Wideband Code Division Multiple Access (WCDMA), Orthogonal Frequency Division Multiplexing (OFDM), and multi-carrier versions of Global Standard for Mobile Communication (GSM) and Code Division Multiple Access 2000 (CDMA 2000) are wireless standards and application growing in use. Each requires amplification of a waveform with high PAR levels, above 10 dB in some cases. The sparse amount of spectrum allocated to terrestrial wireless communication requires that transmissions minimize out-of-band (OOB) emissions to minimize the interference environment. A linear amplifier used to amplify a waveform with a PAR of 10 dB or more provides only 5-10% DC-RF efficiency. The peak output power for the amplifier is sized by the peak waveform. The cost of the amplifier scales with its, peak power. Several other circuit costs including heat sinks and DC-DC power supplies scale inversely to peak power and dissipated heat (which results from the electrical inefficiency). Related base station costs of AC-DC power supplies, back-up batteries, cooling, and circuit breakers also scale inversely with efficiency as does the electrical operating costs. Clearly, improving DC-RF efficiency is a major cost saver both for manufacture and operation.

Many modern digital communications systems transmit complex waveforms consisting of multiple carriers, multiple code channels, or other signals that give rise to large, infrequent peaks in signal power. These signals, while rich in information content, are costly to transmit in terms of hardware and electrical consumption. Any scheme that reduces the size of the peaks without introducing substantial levels of error is desirable. Most modern day communication standards strictly limit the amount of signal distortion and OOB emissions that can occur in a signal transmission. There are a variety of schemes to clip a signal which result in substantial amounts of signal distortion and/or OOB emissions. The strict regulation of OOB emissions is often the limiting factor in the degree to which peak signals can be limited by clipping.

Linearization techniques generally improve wanted signal distortion and reduce OOB emissions. Some linearization techniques, such as digital pre-distortion and versions of digital cross cancellation require a priori information on the mechanisms that cause distortion and OOB emissions. Intentional clipping of a signal results in OOB emissions that can be readily predicted. Most linearization techniques operate over a limited bandwidth but these can be adapted to work in several parallel channels with greater efficacy.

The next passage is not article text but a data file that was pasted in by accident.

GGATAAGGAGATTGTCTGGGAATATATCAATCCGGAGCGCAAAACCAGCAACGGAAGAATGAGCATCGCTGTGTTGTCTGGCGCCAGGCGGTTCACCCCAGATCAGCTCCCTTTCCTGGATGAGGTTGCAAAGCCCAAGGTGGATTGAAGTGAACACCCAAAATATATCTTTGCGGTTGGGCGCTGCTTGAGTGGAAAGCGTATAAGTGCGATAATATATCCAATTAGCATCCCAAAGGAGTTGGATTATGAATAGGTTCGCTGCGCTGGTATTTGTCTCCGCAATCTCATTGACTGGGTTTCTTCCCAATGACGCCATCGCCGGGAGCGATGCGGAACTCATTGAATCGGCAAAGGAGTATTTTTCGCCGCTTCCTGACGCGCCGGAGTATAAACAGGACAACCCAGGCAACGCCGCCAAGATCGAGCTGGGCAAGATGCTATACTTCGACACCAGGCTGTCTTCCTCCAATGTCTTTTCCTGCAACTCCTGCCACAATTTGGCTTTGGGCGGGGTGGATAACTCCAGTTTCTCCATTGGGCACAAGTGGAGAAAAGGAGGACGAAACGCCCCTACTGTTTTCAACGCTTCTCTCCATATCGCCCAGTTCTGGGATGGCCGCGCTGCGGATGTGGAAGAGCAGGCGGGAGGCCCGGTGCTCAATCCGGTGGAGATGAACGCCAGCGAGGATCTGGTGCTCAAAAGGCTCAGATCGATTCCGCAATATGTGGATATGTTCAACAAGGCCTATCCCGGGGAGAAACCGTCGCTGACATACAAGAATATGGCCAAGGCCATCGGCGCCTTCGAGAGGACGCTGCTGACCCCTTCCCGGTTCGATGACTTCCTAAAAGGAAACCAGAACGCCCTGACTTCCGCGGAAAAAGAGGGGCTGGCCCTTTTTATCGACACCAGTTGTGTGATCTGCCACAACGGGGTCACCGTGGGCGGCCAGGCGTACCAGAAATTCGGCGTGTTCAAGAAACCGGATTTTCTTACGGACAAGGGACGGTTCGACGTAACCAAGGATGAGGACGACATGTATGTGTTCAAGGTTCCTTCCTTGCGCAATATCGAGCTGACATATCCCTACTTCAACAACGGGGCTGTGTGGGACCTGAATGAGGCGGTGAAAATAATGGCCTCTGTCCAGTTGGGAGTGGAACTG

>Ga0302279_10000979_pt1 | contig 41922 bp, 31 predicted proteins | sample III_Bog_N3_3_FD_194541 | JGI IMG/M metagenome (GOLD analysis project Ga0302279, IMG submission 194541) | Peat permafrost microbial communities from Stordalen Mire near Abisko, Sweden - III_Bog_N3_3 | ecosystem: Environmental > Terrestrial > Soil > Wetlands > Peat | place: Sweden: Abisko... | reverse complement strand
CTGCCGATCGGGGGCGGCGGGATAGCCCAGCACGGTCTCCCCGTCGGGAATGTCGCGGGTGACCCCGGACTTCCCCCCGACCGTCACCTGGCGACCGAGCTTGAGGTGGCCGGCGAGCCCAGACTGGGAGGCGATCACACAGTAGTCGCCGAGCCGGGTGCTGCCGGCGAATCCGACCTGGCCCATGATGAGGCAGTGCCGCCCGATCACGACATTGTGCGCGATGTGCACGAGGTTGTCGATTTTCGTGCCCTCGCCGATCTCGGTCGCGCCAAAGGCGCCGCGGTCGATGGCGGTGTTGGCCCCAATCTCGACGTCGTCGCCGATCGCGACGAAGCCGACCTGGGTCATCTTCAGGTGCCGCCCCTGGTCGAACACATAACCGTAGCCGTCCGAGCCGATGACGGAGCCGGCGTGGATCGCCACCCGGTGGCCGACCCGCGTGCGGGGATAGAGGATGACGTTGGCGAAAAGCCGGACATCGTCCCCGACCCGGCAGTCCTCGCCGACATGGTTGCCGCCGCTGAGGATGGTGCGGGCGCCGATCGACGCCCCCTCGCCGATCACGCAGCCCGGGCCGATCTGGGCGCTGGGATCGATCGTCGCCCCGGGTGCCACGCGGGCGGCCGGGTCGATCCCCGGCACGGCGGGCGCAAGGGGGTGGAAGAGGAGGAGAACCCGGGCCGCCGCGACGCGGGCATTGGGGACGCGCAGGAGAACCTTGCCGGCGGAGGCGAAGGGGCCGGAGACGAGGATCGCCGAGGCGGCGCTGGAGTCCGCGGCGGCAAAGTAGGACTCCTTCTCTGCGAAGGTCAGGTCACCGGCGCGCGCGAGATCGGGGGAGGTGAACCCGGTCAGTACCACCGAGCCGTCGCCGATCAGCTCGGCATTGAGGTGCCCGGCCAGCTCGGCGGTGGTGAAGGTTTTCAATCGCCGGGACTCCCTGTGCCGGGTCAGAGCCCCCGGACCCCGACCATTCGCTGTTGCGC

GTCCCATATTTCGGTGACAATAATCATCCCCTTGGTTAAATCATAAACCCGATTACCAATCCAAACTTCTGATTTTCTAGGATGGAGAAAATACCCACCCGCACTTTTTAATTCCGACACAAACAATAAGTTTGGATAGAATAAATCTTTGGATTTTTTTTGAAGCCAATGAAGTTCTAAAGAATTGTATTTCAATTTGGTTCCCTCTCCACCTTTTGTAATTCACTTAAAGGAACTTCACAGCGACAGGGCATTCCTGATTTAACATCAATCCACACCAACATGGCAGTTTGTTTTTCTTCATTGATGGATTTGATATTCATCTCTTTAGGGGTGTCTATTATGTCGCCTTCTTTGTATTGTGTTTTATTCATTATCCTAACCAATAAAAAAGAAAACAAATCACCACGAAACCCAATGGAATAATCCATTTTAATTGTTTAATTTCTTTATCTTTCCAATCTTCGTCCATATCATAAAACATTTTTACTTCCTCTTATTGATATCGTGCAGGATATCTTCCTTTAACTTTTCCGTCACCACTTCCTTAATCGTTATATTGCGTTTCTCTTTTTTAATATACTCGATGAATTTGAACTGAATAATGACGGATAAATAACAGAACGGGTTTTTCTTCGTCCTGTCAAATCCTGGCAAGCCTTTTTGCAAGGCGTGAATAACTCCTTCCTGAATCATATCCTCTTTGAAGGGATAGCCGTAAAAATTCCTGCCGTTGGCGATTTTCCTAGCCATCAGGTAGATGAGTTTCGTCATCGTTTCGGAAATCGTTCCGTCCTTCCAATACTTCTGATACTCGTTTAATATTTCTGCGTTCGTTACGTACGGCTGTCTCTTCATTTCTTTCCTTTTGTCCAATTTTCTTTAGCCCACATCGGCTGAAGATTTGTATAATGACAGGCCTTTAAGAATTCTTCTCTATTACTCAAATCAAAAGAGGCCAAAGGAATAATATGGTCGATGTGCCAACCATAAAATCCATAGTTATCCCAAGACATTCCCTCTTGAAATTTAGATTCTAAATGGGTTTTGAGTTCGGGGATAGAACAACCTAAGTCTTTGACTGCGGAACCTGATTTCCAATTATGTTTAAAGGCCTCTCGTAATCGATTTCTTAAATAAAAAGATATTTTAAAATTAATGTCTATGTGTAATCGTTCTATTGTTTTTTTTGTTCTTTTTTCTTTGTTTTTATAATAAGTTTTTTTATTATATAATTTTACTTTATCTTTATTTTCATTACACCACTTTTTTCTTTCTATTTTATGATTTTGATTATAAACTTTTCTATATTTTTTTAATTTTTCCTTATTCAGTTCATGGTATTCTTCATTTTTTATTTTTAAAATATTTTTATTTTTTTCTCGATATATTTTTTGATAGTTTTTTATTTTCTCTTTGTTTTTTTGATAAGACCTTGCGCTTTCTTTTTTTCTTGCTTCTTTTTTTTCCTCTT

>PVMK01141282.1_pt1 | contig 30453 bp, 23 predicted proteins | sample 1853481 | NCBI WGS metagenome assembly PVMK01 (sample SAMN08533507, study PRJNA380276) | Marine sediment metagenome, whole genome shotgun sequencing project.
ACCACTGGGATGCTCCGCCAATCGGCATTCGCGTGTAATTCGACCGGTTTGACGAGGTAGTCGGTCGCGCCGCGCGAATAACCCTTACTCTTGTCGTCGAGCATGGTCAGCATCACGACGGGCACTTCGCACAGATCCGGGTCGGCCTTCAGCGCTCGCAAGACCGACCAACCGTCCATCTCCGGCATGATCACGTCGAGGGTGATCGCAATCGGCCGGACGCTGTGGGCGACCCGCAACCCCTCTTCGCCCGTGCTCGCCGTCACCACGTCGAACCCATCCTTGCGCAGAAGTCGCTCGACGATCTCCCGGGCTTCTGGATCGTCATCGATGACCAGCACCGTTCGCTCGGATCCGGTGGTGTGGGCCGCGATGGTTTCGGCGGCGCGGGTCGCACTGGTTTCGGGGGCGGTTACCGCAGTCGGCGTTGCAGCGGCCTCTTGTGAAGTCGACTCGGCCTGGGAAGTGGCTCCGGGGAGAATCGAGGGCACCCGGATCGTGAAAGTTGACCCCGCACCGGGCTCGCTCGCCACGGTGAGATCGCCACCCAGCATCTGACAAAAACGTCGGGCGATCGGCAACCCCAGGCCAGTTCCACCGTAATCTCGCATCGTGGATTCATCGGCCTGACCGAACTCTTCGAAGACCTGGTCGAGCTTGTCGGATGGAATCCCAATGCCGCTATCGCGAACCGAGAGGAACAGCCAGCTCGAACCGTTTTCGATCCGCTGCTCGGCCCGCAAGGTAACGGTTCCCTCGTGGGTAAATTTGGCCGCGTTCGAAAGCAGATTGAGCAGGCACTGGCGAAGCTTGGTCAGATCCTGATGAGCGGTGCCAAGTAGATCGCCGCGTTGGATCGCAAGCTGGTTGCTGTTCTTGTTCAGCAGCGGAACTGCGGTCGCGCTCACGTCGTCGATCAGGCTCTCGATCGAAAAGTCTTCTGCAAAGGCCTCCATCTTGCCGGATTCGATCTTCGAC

SUMMARY OF THE INVENTION

The following presents a simplified summary of the invention in order to provide a basic understanding of some aspects of the invention. This summary is not an extensive overview of the invention. It is intended neither to identify key or critical elements of the invention nor delineate the scope of the invention. Its sole purpose is to present some concepts of the invention in a simplified form as a prelude to the more detailed description that is presented later.

The present invention relates to an amplification system and method that reduces peaks associated with an input signal and provides correction to the reduced peak signal associated with signal distortion and/or OOB emissions that result from the peak reduction. This provides a final amplified output signal substantially free of signal distortion and/or OOB emissions. The correction signal can be combined with the peak reduced signal prior to (e.g., pre-distortion) or after amplification of the peak reduced input signal (e.g., digital cross cancellation). The input signal can be clipped, for example, via a clipping filter to reduced peaks associated with the input signal. The correction signal can be calculated that removes signal distortion and/or OOB emissions associated with the clipped input signal. An anti-peak signal can be combined with the input signal to reduce peaks associated with the input signal. The correction signal that is combined with the peak reduced input signal after final amplification is one that appropriately cancels the “anti-peak” signal. The anti-peak signal can be combined with the input signal prior to or after digital-to-analog conversion of the input signal.